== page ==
The instructions are all in the link above, but for posterity I’ll reproduce them here, just in case. I downloaded the GeDoSaTo downsampling tool and installed it. Then I opened up the settings in GeDoSaTo (careful, when the tool is active it seemed to crash other programs I had open, including my web browser, so you might want to close everything else first) and changed the 7680×4320 resolution setting to 5760×4320, as per the instructions [EDIT: Also make sure GeDoSaTo is set to blacklist mode!]. Next I had to manually set my monitor to 1440×1080, making sure that I kept the “maintain aspect ratio” option checked in my graphics card scaling options so I would get black bars on the sides instead of a stretched and distorted image. I had to make a custom resolution for 1440×1080, which is apparently easy if you have an Nvidia graphcs card, but not for my ATI card. The instructions for doing that on an ATI card are so long and convoluted that I will simply link them; if that link goes dead, google should find alternate instructions for you. It was worth the effort, however; with GeDoSaTo activated the game ran perfectly and looked fantastic. And I only had to painstakingly create the custom resolution once, after that it was a breeze to launch the game every time.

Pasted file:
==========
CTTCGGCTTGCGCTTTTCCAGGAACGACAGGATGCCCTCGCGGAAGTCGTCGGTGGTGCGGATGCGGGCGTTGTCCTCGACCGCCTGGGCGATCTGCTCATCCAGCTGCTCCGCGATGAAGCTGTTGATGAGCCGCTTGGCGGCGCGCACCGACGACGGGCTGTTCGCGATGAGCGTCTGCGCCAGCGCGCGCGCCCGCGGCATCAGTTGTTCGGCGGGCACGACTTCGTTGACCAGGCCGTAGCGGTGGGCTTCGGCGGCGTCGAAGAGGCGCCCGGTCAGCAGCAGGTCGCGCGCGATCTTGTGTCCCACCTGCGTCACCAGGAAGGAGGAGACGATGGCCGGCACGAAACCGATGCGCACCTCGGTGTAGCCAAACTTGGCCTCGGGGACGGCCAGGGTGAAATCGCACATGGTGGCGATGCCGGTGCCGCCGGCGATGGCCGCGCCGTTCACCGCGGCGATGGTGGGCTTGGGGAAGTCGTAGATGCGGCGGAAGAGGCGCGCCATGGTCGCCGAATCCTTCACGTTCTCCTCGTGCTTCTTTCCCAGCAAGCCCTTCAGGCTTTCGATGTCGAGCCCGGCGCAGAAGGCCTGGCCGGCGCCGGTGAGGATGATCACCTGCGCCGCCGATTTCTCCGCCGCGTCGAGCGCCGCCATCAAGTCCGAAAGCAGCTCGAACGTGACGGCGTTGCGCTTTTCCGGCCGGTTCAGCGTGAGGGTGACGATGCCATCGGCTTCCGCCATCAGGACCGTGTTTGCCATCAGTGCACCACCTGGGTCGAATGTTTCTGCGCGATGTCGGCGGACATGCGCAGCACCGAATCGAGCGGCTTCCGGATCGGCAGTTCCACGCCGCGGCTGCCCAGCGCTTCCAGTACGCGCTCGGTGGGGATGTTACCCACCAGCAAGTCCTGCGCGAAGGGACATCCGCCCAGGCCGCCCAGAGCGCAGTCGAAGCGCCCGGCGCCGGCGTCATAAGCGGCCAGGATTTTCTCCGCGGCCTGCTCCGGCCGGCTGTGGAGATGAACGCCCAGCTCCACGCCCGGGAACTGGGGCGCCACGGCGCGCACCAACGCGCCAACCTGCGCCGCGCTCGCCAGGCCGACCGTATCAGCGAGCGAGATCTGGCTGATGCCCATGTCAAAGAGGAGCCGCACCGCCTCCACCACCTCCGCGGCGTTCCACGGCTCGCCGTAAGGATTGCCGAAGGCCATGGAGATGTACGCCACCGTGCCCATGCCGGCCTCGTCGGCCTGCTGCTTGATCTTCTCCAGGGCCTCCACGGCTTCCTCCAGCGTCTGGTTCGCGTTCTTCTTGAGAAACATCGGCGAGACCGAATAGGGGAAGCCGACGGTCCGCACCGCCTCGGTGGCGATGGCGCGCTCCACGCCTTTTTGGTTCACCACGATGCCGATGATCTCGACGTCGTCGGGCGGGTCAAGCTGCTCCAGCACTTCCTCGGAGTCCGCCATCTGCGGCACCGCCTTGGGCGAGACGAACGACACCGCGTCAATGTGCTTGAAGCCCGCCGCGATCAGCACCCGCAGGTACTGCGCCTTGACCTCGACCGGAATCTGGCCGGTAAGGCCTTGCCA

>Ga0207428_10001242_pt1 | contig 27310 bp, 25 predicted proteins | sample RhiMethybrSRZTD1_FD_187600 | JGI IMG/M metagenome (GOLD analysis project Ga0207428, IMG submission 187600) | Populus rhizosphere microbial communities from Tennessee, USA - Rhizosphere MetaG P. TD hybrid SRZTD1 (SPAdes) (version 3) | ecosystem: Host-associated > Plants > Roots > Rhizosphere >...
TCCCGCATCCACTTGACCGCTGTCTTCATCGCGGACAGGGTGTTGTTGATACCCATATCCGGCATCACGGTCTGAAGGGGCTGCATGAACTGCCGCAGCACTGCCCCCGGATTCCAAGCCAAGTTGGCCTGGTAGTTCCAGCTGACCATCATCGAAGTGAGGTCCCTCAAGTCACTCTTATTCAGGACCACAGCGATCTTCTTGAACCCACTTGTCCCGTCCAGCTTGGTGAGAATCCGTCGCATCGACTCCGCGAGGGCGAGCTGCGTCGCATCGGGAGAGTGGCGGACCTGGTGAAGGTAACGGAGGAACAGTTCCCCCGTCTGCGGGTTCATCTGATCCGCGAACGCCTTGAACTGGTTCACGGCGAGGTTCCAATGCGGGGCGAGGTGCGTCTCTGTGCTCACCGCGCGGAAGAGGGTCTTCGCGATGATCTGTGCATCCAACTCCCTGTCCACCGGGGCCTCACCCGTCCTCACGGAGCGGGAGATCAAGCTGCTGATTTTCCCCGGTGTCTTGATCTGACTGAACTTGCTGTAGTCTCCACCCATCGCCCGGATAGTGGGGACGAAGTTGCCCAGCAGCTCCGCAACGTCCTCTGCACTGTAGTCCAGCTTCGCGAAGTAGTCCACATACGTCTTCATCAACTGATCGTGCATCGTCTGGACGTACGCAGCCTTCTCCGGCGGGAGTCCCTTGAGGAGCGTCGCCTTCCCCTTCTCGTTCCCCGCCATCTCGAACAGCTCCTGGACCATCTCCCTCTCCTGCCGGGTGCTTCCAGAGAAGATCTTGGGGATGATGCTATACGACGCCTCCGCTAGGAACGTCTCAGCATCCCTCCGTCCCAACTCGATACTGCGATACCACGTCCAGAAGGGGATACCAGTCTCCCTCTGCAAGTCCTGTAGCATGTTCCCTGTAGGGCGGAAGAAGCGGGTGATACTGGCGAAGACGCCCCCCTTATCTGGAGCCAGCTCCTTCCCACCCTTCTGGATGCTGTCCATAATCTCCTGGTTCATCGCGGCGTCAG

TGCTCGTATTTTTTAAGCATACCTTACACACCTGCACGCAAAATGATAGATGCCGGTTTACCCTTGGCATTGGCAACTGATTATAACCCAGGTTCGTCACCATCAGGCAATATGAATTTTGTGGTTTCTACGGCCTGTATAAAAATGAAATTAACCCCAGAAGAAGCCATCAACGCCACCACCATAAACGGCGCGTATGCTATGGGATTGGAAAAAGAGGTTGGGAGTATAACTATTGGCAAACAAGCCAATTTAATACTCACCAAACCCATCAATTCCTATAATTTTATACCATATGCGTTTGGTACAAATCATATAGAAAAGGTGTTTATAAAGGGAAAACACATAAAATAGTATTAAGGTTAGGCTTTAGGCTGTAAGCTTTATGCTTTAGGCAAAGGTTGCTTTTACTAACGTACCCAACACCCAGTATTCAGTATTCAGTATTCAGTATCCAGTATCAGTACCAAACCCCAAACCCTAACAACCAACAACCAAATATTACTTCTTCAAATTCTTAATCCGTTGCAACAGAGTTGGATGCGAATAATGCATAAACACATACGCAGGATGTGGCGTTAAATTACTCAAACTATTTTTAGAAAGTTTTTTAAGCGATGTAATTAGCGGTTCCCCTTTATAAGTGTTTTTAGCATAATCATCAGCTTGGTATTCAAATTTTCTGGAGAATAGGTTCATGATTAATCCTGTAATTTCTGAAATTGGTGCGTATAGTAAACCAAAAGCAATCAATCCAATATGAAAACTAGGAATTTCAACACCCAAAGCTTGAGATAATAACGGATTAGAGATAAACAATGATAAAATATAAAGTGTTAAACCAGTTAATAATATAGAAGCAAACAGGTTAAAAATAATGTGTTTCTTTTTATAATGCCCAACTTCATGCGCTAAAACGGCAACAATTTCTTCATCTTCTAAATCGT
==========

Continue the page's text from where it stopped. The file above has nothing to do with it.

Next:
On to the game itself. The first thing to know about Max Payne is that its inspirations are not limited to cinema. The game’s story is a clear homage to film noir, or more specifically, neo noir, which transplants the grim, brooding detective stories of traditional film noir into a modern setting with modern themes. Outside of the playable levels, the game’s story is told via a series of graphic novel panels, complete with narration boxes (with voiceovers) full of moody metaphors and jaded ruminations on the futility of everything. While the graphical style is quite different, I wouldn’t be surprised if Frank Miller’s Sin City graphic novels were a direct inspiration. And there are some weirder influences mixed in too. The game’s story makes numerous references and parallels to the Norse legend of Ragnarok, which is essentially an apocalypse story. The record-setting blizzard that has struck New York City as the game begins mirrors the Fimbulwinter that heralds the coming of Ragnarok, when three winters arrive without a summer. From there, things get even more overt.

Even Max Payne’s playable action is aiming for a specific style. While many players at the time immediately thought of The Matrix, which had released just two years before and was extremely popular, actually Max Payne (and The Matrix) owe a debt to John Woo and the action films he was making in the 1980s and 1990s in Hong Kong. Max Payne makes no secret about this, with Woo’s name appearing in the game and many references to his signature style of slow-motion, two handed gunplay. Payne himself conveniently wears a long coat that can billow behind him as he dives in slow motion and blasts another goon with dual berettas. You know, like Chow Yun-Fat.